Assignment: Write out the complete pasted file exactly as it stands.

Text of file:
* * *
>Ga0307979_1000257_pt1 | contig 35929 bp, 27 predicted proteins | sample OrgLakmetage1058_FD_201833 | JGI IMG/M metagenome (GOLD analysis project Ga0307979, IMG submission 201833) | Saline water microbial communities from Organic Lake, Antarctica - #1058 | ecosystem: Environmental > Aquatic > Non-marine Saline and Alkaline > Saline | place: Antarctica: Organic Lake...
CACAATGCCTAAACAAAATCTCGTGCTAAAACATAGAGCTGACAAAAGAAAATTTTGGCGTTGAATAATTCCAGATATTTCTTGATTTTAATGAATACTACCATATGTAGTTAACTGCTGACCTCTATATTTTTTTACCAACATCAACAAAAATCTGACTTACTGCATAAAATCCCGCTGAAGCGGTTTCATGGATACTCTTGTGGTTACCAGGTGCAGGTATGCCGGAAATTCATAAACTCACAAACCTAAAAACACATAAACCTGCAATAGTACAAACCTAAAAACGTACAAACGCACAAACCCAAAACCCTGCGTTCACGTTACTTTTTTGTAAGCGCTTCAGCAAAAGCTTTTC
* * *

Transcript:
>Ga0307979_1000257_pt1 | contig 35929 bp, 27 predicted proteins | sample OrgLakmetage1058_FD_201833 | JGI IMG/M metagenome (GOLD analysis project Ga0307979, IMG submission 201833) | Saline water microbial communities from Organic Lake, Antarctica - #1058 | ecosystem: Environmental > Aquatic > Non-marine Saline and Alkaline > Saline | place: Antarctica: Organic Lake...
CACAATGCCTAAACAAAATCTCGTGCTAAAACATAGAGCTGACAAAAGAAAATTTTGGCGTTGAATAATTCCAGATATTTCTTGATTTTAATGAATACTACCATATGTAGTTAACTGCTGACCTCTATATTTTTTTACCAACATCAACAAAAATCTGACTTACTGCATAAAATCCCGCTGAAGCGGTTTCATGGATACTCTTGTGGTTACCAGGTGCAGGTATGCCGGAAATTCATAAACTCACAAACCTAAAAACACATAAACCTGCAATAGTACAAACCTAAAAACGTACAAACGCACAAACCCAAAACCCTGCGTTCACGTTACTTTTTTGTAAGCGCTTCAGCAAAAGCTTTTC